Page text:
The Texas eighth grader shot and killed by police in a middle school hallway Wednesday was carrying a pellet gun, not a handgun as police initially thought.
The parents of 15-year-old Jaime Gonzalez are demanding to know why officers took lethal force against their son, but police say the boy was brandishing -- and refused to drop -- what looked like a handgun, and that the officers acted correctly.
According to police radio records obtained by the Brownsville Herald, officers arrived at Cummings Middle School and saw a male holding a black handgun in a hallway. Police said he pointed the gun at officers as they repeatedly asked him to drop the weapon:
“Take him out,” a policeman yells, according to the radio records.
The sound of fired shots reverberates on the radio call. Officers quickly call for emergency medical crews.
“Subject shot,” an officer repeats on the radio call.
The teenager was shot three times, twice in the chest area and once in the back of the head, and later pronounced dead at a nearby hospital. No one else was injured.
"Why was so much excess force used on a minor?" the boy's father, Jaime Gonzalez Sr., asked. "Three shots. Why not one that would bring him down?"
"What happened was an injustice," his mother Noralva Gonzalez said. "I know that my son wasn't perfect, but he was a great kid."
But interim Police Chief Orlando Rodriguez said the teen was pointing the weapon at officers and "had plenty of opportunities to lower the gun and listen to the officers' orders, and he didn't want to."
The chief said officers had every right to do what they did to protect themselves and other students even though there weren't many others in the hallway at the time.
Shortly before the confrontation, Gonzalez had walked into a classroom and punched a boy in the nose for no apparent reason, Rodriguez said. Police did not know why he pulled out the weapon, but "we think it looks like this was a way to bring attention to himself," Rodriguez said.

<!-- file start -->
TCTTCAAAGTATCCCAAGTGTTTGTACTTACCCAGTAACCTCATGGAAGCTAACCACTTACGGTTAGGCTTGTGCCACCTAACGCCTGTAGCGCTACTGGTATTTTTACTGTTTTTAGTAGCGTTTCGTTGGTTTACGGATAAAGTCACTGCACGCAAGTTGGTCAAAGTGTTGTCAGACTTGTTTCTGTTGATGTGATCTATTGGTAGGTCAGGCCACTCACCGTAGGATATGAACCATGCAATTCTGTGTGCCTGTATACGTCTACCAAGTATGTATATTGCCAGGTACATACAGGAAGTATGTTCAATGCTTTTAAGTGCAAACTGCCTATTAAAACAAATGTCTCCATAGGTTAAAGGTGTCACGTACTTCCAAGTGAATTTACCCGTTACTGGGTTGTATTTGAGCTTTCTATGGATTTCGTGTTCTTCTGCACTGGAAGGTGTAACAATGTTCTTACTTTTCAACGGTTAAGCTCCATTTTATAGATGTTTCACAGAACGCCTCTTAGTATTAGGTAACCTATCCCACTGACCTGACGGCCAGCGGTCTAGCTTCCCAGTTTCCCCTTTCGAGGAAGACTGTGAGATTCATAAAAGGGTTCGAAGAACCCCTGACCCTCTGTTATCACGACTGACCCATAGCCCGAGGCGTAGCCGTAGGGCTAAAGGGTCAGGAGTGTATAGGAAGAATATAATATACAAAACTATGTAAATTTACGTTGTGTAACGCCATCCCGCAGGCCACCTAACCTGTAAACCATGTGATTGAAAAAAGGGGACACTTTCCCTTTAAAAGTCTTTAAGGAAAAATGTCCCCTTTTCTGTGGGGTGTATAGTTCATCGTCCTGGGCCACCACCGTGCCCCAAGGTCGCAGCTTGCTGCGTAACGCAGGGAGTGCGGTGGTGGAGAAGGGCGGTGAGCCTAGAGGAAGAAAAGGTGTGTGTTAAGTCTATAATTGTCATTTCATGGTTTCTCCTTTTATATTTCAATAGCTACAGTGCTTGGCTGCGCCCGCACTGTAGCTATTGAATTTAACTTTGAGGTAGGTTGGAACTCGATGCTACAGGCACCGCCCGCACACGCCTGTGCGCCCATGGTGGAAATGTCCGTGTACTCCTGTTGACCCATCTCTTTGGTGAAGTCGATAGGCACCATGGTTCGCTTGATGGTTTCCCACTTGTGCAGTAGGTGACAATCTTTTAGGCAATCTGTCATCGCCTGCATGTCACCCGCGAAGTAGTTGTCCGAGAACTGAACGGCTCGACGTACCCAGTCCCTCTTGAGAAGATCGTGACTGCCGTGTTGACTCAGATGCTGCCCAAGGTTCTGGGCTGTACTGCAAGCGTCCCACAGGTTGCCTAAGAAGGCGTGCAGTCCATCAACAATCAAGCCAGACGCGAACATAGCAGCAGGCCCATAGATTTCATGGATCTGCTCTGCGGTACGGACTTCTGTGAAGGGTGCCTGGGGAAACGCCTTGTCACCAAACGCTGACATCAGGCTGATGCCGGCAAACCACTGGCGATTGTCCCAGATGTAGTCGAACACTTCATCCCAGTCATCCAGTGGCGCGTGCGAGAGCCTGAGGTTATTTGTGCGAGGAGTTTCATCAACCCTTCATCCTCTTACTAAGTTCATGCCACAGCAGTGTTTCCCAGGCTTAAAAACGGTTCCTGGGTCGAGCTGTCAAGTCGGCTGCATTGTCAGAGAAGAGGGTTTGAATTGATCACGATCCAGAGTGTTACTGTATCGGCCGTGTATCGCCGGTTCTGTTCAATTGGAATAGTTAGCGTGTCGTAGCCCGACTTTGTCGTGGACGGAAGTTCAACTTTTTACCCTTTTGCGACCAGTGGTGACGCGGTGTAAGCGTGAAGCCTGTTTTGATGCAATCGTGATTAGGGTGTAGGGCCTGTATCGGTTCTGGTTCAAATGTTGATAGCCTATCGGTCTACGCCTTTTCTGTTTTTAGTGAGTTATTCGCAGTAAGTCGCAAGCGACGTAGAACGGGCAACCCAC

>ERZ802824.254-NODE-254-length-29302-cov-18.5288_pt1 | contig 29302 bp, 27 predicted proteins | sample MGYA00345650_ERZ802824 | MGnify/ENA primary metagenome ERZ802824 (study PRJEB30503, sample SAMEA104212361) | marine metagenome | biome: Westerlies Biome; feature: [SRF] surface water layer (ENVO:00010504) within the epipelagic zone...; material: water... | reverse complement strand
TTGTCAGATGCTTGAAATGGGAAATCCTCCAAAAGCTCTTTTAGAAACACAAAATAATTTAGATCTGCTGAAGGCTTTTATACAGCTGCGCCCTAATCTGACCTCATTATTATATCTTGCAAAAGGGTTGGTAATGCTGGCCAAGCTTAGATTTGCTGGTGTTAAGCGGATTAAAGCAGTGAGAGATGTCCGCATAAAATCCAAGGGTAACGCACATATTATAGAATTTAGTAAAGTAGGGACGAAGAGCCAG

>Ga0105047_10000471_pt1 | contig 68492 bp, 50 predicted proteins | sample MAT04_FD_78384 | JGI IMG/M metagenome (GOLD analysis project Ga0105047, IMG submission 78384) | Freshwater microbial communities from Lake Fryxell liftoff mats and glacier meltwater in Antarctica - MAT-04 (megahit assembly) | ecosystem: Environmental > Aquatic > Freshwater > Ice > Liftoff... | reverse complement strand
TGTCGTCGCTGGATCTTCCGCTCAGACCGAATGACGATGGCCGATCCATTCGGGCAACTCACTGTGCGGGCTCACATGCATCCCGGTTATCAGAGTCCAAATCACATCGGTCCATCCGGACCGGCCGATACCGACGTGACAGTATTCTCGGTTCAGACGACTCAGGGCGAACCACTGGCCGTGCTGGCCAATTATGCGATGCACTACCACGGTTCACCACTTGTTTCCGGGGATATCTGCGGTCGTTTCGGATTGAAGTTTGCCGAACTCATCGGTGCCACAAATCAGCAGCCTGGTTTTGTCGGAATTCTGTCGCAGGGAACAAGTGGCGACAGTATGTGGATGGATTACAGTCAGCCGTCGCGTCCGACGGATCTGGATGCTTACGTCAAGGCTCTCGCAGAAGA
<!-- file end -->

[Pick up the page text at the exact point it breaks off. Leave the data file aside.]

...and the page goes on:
After the alleged assault, Gonzalez was walking toward the main office with the gun partially concealed in his clothes when an administrator saw him and called 911, the Herald reported. The school was immediately placed on lockdown and police moved in.
The teen's godmother, Norma Navarro, told the Herald he was a kind person and a good student.
“He looked like a big boy, a man, but he was a child. He was innocent," Navarro said. "He wasn’t going to hurt anybody, I can assure you. He would have never hurt anybody. I want those parents to know, don’t judge him if you don’t know him.”
Superintendent Carl Montoya remembered Gonzalez as "a very positive young man."
"He did music. He worked well with everybody. Just something unfortunately happened today that caused his behavior to go the way it went. So I don't know," he said.
Gonzalez Sr. said he had no idea where his son got the gun or why he brought it to school, adding, "We wouldn't give him a gift like that."
Brownsville is in the southern tip of Texas, just across from the Mexico border.
The Associated Press contributed to this report.